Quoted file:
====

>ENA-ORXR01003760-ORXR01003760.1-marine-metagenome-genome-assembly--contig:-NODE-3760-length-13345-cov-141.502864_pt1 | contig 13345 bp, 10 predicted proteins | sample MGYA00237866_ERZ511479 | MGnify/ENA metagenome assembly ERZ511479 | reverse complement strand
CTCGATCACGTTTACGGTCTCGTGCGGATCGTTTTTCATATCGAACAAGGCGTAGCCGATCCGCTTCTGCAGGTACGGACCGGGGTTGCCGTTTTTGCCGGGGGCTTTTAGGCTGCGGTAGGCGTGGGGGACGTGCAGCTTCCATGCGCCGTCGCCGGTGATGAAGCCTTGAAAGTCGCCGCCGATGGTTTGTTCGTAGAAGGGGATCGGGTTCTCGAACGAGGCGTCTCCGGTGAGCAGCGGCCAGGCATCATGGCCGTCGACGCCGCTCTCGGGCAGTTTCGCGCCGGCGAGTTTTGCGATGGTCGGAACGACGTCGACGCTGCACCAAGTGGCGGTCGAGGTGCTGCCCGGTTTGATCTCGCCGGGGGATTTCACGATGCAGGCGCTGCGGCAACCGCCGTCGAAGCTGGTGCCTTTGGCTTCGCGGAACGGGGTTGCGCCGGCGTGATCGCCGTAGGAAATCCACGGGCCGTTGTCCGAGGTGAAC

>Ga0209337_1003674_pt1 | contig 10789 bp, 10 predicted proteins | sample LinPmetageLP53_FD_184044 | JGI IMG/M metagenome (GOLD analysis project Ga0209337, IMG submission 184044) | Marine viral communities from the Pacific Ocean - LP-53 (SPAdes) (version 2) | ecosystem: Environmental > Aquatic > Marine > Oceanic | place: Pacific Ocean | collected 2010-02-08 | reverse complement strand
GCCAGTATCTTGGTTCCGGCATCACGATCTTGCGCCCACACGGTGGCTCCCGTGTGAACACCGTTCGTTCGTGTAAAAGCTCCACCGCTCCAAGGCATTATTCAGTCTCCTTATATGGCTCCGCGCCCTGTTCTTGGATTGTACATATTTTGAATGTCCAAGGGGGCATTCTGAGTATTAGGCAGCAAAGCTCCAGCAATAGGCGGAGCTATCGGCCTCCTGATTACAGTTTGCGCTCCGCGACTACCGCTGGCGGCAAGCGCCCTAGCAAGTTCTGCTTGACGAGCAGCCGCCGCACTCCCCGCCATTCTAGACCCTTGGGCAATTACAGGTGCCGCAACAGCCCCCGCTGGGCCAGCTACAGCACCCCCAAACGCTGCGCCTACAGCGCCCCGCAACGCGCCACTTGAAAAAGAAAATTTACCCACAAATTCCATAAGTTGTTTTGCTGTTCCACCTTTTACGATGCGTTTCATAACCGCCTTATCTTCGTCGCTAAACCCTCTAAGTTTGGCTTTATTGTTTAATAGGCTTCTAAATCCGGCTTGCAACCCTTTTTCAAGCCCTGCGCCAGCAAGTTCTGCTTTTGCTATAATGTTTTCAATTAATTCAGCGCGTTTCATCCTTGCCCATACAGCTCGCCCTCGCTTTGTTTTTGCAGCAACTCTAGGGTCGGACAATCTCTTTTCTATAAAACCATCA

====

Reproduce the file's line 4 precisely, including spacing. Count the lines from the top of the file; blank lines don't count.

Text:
GCCAGTATCTTGGTTCCGGCATCACGATCTTGCGCCCACACGGTGGCTCCCGTGTGAACACCGTTCGTTCGTGTAAAAGCTCCACCGCTCCAAGGCATTATTCAGTCTCCTTATATGGCTCCGCGCCCTGTTCTTGGATTGTACATATTTTGAATGTCCAAGGGGGCATTCTGAGTATTAGGCAGCAAAGCTCCAGCAATAGGCGGAGCTATCGGCCTCCTGATTACAGTTTGCGCTCCGCGACTACCGCTGGCGGCAAGCGCCCTAGCAAGTTCTGCTTGACGAGCAGCCGCCGCACTCCCCGCCATTCTAGACCCTTGGGCAATTACAGGTGCCGCAACAGCCCCCGCTGGGCCAGCTACAGCACCCCCAAACGCTGCGCCTACAGCGCCCCGCAACGCGCCACTTGAAAAAGAAAATTTACCCACAAATTCCATAAGTTGTTTTGCTGTTCCACCTTTTACGATGCGTTTCATAACCGCCTTATCTTCGTCGCTAAACCCTCTAAGTTTGGCTTTATTGTTTAATAGGCTTCTAAATCCGGCTTGCAACCCTTTTTCAAGCCCTGCGCCAGCAAGTTCTGCTTTTGCTATAATGTTTTCAATTAATTCAGCGCGTTTCATCCTTGCCCATACAGCTCGCCCTCGCTTTGTTTTTGCAGCAACTCTAGGGTCGGACAATCTCTTTTCTATAAAACCATCA